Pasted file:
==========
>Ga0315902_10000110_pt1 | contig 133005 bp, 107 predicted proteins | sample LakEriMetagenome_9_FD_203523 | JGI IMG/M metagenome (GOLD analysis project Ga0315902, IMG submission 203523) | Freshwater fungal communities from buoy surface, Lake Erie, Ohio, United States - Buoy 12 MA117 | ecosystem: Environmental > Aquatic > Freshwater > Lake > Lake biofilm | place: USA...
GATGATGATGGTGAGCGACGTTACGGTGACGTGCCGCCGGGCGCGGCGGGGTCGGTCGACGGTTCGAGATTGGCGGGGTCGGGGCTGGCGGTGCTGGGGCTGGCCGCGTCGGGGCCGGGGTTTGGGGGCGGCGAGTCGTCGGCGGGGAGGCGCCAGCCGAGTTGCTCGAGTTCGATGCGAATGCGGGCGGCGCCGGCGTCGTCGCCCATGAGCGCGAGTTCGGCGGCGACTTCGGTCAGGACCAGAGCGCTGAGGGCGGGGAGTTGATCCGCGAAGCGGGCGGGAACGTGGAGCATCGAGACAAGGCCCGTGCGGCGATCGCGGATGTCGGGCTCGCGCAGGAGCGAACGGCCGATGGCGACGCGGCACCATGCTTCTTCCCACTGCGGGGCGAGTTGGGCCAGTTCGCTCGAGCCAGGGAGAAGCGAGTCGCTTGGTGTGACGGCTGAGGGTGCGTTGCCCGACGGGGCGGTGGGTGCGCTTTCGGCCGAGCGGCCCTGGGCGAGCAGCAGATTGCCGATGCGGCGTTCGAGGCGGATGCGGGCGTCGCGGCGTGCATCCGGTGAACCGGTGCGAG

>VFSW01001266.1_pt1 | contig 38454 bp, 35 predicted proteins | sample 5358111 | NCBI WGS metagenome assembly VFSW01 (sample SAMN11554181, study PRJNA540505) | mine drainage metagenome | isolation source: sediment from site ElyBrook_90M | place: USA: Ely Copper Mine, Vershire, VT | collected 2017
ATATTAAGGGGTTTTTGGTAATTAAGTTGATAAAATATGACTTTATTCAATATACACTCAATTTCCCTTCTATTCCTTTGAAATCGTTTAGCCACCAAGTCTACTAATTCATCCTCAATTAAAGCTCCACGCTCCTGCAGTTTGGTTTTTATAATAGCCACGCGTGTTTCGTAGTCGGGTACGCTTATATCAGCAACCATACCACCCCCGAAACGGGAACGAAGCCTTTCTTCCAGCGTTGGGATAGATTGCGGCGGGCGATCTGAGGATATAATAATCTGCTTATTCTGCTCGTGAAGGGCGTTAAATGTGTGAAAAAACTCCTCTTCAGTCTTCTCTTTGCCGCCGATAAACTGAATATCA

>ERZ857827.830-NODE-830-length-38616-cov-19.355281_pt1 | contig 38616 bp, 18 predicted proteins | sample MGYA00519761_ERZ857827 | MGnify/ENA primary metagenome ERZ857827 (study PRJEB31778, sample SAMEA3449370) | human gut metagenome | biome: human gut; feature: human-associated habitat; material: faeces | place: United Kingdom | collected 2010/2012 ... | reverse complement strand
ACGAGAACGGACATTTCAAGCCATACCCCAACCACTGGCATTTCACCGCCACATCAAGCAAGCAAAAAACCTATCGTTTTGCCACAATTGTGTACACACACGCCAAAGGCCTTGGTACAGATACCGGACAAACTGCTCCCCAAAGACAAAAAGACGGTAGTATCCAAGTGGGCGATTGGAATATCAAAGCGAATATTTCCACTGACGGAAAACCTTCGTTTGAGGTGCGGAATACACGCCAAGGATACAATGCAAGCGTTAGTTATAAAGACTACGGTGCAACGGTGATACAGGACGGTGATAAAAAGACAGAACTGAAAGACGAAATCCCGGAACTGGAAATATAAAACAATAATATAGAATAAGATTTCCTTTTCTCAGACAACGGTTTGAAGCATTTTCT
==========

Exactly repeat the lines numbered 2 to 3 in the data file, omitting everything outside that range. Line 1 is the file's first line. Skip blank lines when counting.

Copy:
GATGATGATGGTGAGCGACGTTACGGTGACGTGCCGCCGGGCGCGGCGGGGTCGGTCGACGGTTCGAGATTGGCGGGGTCGGGGCTGGCGGTGCTGGGGCTGGCCGCGTCGGGGCCGGGGTTTGGGGGCGGCGAGTCGTCGGCGGGGAGGCGCCAGCCGAGTTGCTCGAGTTCGATGCGAATGCGGGCGGCGCCGGCGTCGTCGCCCATGAGCGCGAGTTCGGCGGCGACTTCGGTCAGGACCAGAGCGCTGAGGGCGGGGAGTTGATCCGCGAAGCGGGCGGGAACGTGGAGCATCGAGACAAGGCCCGTGCGGCGATCGCGGATGTCGGGCTCGCGCAGGAGCGAACGGCCGATGGCGACGCGGCACCATGCTTCTTCCCACTGCGGGGCGAGTTGGGCCAGTTCGCTCGAGCCAGGGAGAAGCGAGTCGCTTGGTGTGACGGCTGAGGGTGCGTTGCCCGACGGGGCGGTGGGTGCGCTTTCGGCCGAGCGGCCCTGGGCGAGCAGCAGATTGCCGATGCGGCGTTCGAGGCGGATGCGGGCGTCGCGGCGTGCATCCGGTGAACCGGTGCGAG

>VFSW01001266.1_pt1 | contig 38454 bp, 35 predicted proteins | sample 5358111 | NCBI WGS metagenome assembly VFSW01 (sample SAMN11554181, study PRJNA540505) | mine drainage metagenome | isolation source: sediment from site ElyBrook_90M | place: USA: Ely Copper Mine, Vershire, VT | collected 2017